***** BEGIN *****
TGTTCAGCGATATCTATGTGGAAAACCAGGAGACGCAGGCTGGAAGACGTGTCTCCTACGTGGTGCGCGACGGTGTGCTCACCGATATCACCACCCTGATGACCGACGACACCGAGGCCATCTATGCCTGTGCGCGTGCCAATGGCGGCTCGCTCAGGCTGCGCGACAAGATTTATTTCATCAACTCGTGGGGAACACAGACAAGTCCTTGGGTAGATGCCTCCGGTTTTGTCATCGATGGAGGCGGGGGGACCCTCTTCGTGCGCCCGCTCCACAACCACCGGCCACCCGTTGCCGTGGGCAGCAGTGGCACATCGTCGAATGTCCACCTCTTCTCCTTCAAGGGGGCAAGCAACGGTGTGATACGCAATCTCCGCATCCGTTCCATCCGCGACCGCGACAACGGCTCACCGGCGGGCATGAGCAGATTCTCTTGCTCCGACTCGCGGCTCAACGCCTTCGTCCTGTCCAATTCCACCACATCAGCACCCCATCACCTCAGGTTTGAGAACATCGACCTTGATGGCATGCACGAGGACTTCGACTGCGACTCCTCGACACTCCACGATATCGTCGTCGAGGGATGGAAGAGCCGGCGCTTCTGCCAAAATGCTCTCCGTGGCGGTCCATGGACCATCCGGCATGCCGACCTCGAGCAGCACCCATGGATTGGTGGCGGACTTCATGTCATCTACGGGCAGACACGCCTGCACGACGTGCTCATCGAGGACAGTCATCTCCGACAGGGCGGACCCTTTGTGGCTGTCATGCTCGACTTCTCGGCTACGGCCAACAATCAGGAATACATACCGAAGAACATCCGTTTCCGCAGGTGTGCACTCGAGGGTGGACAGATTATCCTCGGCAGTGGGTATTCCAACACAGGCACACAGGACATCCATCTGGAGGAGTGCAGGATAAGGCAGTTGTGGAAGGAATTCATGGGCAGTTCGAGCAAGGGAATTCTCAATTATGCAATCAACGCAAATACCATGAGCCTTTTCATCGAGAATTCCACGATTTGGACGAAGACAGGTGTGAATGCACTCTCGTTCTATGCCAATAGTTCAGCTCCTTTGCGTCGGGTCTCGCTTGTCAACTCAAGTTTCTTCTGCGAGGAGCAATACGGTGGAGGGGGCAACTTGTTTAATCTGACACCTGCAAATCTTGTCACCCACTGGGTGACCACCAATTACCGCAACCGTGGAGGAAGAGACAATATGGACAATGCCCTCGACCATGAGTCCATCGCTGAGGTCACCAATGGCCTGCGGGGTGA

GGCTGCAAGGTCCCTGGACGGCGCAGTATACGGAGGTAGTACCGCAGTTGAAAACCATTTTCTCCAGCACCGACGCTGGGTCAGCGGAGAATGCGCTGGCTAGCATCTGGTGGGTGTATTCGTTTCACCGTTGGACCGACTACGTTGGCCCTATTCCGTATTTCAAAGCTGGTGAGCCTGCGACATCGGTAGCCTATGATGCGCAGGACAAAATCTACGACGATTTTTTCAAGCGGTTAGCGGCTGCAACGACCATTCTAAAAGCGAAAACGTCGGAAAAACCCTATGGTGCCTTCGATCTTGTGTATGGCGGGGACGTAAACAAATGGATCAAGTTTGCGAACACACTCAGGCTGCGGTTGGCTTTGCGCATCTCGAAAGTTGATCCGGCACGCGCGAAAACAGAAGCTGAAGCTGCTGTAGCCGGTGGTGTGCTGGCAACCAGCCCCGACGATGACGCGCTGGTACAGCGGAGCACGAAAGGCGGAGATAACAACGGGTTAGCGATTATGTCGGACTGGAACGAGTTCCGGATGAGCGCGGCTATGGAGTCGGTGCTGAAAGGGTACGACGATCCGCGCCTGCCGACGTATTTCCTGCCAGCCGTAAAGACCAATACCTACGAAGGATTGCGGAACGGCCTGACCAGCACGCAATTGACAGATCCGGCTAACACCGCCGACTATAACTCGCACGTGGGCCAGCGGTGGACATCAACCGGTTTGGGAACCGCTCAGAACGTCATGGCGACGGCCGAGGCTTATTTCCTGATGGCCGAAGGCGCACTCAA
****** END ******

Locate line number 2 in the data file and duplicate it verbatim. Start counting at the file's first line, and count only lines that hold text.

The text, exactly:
GGCTGCAAGGTCCCTGGACGGCGCAGTATACGGAGGTAGTACCGCAGTTGAAAACCATTTTCTCCAGCACCGACGCTGGGTCAGCGGAGAATGCGCTGGCTAGCATCTGGTGGGTGTATTCGTTTCACCGTTGGACCGACTACGTTGGCCCTATTCCGTATTTCAAAGCTGGTGAGCCTGCGACATCGGTAGCCTATGATGCGCAGGACAAAATCTACGACGATTTTTTCAAGCGGTTAGCGGCTGCAACGACCATTCTAAAAGCGAAAACGTCGGAAAAACCCTATGGTGCCTTCGATCTTGTGTATGGCGGGGACGTAAACAAATGGATCAAGTTTGCGAACACACTCAGGCTGCGGTTGGCTTTGCGCATCTCGAAAGTTGATCCGGCACGCGCGAAAACAGAAGCTGAAGCTGCTGTAGCCGGTGGTGTGCTGGCAACCAGCCCCGACGATGACGCGCTGGTACAGCGGAGCACGAAAGGCGGAGATAACAACGGGTTAGCGATTATGTCGGACTGGAACGAGTTCCGGATGAGCGCGGCTATGGAGTCGGTGCTGAAAGGGTACGACGATCCGCGCCTGCCGACGTATTTCCTGCCAGCCGTAAAGACCAATACCTACGAAGGATTGCGGAACGGCCTGACCAGCACGCAATTGACAGATCCGGCTAACACCGCCGACTATAACTCGCACGTGGGCCAGCGGTGGACATCAACCGGTTTGGGAACCGCTCAGAACGTCATGGCGACGGCCGAGGCTTATTTCCTGATGGCCGAAGGCGCACTCAA